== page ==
I told you you’d be shocked. Allow me to make myself very clear: I take this action not through boredom, sickness or dislike of said heart-of-gold drunken yuletide anthem. Quite the opposite. I’m doing this because I like it far too much to see it meet the fate of every other Christmas song: overplayed, irritating, redolent of tired, forced fun.

I remember when “Fairytale” first came out. The first time I heard it, I hated it. I was eight, for heaven’s sake; I wanted synths, beats, and preferably a little mini-rap for the middle eight. I really wasn’t ready for MacGowan’s lazily anguished snarl, or MacColl’s lilt for that matter. And yet, after my first listen, something stayed with me. By the next day I’d listened to it several times, learned the words, and put it on a tape I was making for a friend (along, if I remember correctly, with “Pump Up The Volume” by M/A/R/R/S, which must imply something).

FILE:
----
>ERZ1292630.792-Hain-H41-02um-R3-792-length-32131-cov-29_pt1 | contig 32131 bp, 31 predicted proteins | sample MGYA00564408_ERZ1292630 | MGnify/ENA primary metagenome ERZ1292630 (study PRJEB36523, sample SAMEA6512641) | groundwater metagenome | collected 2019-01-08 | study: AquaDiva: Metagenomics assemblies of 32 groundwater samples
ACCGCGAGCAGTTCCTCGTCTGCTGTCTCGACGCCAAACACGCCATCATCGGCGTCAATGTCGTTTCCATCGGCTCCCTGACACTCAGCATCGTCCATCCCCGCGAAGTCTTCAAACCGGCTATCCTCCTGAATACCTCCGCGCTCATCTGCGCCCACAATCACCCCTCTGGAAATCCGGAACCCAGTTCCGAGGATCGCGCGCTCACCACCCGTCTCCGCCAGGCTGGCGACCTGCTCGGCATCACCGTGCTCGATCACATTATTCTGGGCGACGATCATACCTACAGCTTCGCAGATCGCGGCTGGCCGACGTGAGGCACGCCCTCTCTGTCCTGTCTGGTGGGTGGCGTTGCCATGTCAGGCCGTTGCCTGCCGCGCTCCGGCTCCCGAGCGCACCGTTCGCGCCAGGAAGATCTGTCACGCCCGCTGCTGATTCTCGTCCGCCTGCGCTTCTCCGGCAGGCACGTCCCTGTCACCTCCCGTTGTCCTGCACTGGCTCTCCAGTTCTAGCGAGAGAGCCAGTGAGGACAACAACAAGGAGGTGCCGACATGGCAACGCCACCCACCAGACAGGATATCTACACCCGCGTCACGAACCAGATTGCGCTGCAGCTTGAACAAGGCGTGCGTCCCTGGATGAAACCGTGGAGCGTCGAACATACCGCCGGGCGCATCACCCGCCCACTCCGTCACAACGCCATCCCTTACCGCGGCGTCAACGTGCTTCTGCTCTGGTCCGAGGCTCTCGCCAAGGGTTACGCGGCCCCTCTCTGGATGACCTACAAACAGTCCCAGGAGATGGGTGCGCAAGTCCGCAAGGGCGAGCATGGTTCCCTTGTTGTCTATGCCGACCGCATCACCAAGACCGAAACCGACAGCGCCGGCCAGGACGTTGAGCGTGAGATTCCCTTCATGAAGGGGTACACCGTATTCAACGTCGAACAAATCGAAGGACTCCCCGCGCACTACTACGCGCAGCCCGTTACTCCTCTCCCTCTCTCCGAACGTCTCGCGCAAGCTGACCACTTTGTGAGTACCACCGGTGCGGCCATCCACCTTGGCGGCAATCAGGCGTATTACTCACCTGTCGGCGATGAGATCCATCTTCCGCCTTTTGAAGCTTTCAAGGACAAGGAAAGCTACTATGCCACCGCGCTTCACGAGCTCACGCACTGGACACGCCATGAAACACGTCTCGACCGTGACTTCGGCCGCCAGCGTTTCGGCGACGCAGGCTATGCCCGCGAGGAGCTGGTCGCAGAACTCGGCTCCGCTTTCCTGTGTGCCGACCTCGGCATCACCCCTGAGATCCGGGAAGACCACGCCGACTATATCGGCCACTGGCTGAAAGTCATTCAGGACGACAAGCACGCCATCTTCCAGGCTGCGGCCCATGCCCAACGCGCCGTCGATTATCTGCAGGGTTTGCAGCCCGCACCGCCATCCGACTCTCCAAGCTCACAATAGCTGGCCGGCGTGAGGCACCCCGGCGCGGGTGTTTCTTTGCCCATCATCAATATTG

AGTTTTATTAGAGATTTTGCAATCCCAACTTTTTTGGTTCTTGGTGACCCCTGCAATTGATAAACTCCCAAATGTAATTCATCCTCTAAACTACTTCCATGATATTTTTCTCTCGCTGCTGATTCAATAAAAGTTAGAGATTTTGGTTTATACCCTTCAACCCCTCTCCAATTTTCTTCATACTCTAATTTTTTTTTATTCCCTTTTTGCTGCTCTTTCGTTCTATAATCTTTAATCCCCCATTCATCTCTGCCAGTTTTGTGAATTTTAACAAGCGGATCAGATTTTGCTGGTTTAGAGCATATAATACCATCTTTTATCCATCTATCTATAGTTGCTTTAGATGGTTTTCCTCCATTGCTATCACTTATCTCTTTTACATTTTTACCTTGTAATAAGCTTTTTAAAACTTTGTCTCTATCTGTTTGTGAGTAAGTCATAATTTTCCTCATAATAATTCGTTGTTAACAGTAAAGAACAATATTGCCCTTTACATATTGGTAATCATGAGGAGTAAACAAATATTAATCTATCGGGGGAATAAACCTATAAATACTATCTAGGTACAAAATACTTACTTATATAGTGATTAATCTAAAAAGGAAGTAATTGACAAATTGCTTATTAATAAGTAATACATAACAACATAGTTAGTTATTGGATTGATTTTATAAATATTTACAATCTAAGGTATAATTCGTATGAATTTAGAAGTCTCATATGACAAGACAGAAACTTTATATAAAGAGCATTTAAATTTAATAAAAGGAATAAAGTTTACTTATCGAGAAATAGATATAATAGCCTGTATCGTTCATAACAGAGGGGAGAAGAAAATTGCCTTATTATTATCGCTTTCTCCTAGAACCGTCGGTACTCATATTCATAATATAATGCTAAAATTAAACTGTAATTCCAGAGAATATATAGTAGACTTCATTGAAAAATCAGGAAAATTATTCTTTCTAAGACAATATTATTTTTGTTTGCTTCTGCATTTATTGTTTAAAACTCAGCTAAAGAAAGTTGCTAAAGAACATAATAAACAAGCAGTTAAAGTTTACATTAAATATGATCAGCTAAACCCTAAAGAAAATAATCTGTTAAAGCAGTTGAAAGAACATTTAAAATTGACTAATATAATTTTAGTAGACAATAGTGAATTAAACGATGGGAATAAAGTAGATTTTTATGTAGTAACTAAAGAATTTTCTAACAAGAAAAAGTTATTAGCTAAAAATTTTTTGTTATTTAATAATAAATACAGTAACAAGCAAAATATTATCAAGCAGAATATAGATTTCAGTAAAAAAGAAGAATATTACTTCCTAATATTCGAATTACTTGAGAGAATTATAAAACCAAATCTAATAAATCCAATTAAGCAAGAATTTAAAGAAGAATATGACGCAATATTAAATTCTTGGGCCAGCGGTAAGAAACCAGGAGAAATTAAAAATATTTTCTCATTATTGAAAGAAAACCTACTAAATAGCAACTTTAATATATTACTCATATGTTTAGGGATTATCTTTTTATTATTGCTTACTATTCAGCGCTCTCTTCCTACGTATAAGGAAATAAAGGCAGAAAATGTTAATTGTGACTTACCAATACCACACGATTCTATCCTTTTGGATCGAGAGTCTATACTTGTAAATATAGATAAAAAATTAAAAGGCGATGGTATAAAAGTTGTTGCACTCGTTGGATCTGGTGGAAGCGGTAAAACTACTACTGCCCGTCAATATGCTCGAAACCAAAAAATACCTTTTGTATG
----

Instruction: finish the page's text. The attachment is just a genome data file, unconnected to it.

For a long time, “Fairytale” remained, if not a secret passion, at least a pretty cliquey one. In the oh-so-ironic 90s, unashamed party ‘classics’ like Slade’s “Merry Christmas Everybody!” went down better than dark old “Fairytale.” I heard that it was kept from video appearances on Christmas Top of the Pops specials by the word “faggot,” but I’ve no idea if that’s true. Certainly, it was a badge of honour to admire the song over the array of Christmas crap out there. This, after all, was the decade when the coveted slot of Christmas number one was competed for almost entirely by novelty acts – from Mr. Blobby to Bob the Builder. I’m not saying that liking “Fairytale” made you some sort of musical guru, but it was a marker of discrimination. Like Radiohead, nobody who was really interested in music would dismiss it, and nobody who was basically more interested in football could really enjoy it.